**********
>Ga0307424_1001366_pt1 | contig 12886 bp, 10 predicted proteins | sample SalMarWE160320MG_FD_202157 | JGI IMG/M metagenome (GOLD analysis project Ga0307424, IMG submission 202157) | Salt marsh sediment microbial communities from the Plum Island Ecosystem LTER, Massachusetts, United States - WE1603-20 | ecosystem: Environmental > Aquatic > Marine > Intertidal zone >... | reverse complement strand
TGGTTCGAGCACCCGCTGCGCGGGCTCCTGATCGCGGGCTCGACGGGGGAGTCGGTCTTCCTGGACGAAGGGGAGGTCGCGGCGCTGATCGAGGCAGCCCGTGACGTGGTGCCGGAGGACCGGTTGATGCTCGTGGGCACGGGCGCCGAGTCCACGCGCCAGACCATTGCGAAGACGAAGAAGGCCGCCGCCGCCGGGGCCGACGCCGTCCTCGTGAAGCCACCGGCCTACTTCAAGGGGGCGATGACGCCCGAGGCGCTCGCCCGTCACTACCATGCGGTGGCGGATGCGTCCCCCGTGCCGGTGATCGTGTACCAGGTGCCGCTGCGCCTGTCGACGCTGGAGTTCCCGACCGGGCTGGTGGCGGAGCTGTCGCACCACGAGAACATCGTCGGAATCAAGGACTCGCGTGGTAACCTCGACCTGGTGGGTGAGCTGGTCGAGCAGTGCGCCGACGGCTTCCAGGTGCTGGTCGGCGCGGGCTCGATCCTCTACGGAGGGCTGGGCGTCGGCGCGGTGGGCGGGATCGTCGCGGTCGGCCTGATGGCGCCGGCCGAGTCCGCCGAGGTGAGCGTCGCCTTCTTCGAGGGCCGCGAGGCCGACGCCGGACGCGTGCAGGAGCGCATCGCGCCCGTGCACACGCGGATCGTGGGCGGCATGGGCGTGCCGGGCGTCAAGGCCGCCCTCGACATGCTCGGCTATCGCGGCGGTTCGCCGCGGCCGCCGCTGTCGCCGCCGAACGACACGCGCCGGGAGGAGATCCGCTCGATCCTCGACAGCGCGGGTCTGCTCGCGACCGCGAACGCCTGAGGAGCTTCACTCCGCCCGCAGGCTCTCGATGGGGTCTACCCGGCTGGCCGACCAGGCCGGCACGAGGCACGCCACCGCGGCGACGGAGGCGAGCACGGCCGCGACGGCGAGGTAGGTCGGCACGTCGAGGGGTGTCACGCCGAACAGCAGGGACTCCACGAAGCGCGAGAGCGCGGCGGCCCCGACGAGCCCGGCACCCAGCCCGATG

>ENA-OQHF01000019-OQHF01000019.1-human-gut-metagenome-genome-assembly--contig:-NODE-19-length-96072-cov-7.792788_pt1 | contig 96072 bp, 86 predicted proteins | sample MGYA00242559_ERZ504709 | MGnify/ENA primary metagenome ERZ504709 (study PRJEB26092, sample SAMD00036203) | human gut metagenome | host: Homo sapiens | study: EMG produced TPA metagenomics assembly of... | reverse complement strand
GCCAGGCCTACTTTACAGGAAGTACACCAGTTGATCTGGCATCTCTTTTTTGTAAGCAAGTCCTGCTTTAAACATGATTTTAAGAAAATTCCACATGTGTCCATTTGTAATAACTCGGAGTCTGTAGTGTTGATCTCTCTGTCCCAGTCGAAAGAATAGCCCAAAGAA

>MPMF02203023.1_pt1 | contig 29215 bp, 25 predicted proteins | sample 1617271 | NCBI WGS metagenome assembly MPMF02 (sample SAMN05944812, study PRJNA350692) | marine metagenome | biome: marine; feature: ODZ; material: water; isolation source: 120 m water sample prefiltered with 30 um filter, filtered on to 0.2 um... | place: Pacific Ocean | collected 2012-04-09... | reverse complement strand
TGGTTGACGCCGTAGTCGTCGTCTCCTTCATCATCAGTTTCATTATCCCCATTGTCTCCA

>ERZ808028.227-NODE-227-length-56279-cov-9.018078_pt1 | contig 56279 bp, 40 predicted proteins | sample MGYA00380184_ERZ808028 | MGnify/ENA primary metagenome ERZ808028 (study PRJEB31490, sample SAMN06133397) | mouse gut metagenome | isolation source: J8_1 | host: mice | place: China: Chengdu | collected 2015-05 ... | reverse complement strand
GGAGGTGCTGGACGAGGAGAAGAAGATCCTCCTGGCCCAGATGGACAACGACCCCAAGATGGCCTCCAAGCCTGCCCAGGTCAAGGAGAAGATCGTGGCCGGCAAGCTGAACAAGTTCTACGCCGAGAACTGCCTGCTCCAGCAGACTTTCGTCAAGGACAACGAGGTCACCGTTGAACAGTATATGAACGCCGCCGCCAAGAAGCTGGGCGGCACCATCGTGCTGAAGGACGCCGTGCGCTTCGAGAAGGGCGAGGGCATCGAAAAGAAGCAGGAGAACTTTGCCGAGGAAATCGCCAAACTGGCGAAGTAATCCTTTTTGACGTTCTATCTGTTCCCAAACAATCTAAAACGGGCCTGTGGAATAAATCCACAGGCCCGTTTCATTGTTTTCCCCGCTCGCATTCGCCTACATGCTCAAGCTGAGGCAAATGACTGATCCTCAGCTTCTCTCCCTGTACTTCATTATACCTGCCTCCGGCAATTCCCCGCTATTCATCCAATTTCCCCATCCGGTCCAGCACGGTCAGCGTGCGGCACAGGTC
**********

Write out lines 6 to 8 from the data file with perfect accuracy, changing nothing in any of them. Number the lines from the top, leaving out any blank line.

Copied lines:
TGGTTGACGCCGTAGTCGTCGTCTCCTTCATCATCAGTTTCATTATCCCCATTGTCTCCA

>ERZ808028.227-NODE-227-length-56279-cov-9.018078_pt1 | contig 56279 bp, 40 predicted proteins | sample MGYA00380184_ERZ808028 | MGnify/ENA primary metagenome ERZ808028 (study PRJEB31490, sample SAMN06133397) | mouse gut metagenome | isolation source: J8_1 | host: mice | place: China: Chengdu | collected 2015-05 ... | reverse complement strand
GGAGGTGCTGGACGAGGAGAAGAAGATCCTCCTGGCCCAGATGGACAACGACCCCAAGATGGCCTCCAAGCCTGCCCAGGTCAAGGAGAAGATCGTGGCCGGCAAGCTGAACAAGTTCTACGCCGAGAACTGCCTGCTCCAGCAGACTTTCGTCAAGGACAACGAGGTCACCGTTGAACAGTATATGAACGCCGCCGCCAAGAAGCTGGGCGGCACCATCGTGCTGAAGGACGCCGTGCGCTTCGAGAAGGGCGAGGGCATCGAAAAGAAGCAGGAGAACTTTGCCGAGGAAATCGCCAAACTGGCGAAGTAATCCTTTTTGACGTTCTATCTGTTCCCAAACAATCTAAAACGGGCCTGTGGAATAAATCCACAGGCCCGTTTCATTGTTTTCCCCGCTCGCATTCGCCTACATGCTCAAGCTGAGGCAAATGACTGATCCTCAGCTTCTCTCCCTGTACTTCATTATACCTGCCTCCGGCAATTCCCCGCTATTCATCCAATTTCCCCATCCGGTCCAGCACGGTCAGCGTGCGGCACAGGTC